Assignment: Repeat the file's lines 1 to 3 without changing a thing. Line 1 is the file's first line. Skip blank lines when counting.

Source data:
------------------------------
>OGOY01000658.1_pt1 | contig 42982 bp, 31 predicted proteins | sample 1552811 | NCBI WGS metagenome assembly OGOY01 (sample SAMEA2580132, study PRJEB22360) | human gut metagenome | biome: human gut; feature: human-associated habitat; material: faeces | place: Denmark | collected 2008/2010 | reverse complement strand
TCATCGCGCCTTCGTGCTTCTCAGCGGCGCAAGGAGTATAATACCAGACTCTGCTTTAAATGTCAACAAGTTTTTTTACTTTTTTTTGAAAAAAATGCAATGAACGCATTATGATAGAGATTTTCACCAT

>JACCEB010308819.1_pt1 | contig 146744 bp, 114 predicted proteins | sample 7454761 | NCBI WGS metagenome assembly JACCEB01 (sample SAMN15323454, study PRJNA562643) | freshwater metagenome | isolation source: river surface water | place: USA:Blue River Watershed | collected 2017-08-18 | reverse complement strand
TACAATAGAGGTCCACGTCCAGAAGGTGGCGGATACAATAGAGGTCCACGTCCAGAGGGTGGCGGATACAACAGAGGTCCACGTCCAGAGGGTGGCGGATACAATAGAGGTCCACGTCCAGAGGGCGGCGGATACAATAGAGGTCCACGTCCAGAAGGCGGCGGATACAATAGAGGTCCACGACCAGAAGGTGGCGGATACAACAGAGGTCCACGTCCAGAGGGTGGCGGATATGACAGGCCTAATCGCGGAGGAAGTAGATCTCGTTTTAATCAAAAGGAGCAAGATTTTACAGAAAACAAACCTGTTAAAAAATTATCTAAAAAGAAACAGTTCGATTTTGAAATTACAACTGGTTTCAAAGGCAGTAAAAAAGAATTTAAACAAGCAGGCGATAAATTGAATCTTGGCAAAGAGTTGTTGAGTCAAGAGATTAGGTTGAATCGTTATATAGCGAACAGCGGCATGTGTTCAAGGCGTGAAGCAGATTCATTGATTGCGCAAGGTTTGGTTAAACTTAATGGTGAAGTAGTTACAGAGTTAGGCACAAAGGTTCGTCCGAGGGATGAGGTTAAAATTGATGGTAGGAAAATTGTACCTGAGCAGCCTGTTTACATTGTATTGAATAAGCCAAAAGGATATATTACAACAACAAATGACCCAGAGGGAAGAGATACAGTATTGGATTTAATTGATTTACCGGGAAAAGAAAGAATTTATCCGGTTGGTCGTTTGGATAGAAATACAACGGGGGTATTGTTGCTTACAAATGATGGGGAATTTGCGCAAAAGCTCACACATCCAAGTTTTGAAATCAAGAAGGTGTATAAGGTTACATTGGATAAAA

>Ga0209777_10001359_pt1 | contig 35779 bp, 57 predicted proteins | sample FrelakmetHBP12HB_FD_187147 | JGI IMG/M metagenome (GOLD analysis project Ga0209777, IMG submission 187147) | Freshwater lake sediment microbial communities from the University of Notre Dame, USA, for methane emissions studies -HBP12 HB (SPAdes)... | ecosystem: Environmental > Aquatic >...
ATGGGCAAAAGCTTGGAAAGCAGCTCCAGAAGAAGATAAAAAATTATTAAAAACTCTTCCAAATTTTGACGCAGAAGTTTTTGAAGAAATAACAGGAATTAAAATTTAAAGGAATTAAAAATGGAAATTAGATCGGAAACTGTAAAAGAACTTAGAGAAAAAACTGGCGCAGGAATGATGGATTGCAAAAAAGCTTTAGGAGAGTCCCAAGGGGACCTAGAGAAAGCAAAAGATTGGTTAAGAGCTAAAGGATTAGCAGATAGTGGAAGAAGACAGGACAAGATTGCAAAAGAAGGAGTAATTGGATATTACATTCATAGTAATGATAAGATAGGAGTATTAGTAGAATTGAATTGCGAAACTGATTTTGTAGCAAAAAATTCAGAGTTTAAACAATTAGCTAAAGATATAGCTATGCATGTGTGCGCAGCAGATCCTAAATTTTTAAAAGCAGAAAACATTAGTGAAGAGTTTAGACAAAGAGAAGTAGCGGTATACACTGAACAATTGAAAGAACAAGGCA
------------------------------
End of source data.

>OGOY01000658.1_pt1 | contig 42982 bp, 31 predicted proteins | sample 1552811 | NCBI WGS metagenome assembly OGOY01 (sample SAMEA2580132, study PRJEB22360) | human gut metagenome | biome: human gut; feature: human-associated habitat; material: faeces | place: Denmark | collected 2008/2010 | reverse complement strand
TCATCGCGCCTTCGTGCTTCTCAGCGGCGCAAGGAGTATAATACCAGACTCTGCTTTAAATGTCAACAAGTTTTTTTACTTTTTTTTGAAAAAAATGCAATGAACGCATTATGATAGAGATTTTCACCAT

>JACCEB010308819.1_pt1 | contig 146744 bp, 114 predicted proteins | sample 7454761 | NCBI WGS metagenome assembly JACCEB01 (sample SAMN15323454, study PRJNA562643) | freshwater metagenome | isolation source: river surface water | place: USA:Blue River Watershed | collected 2017-08-18 | reverse complement strand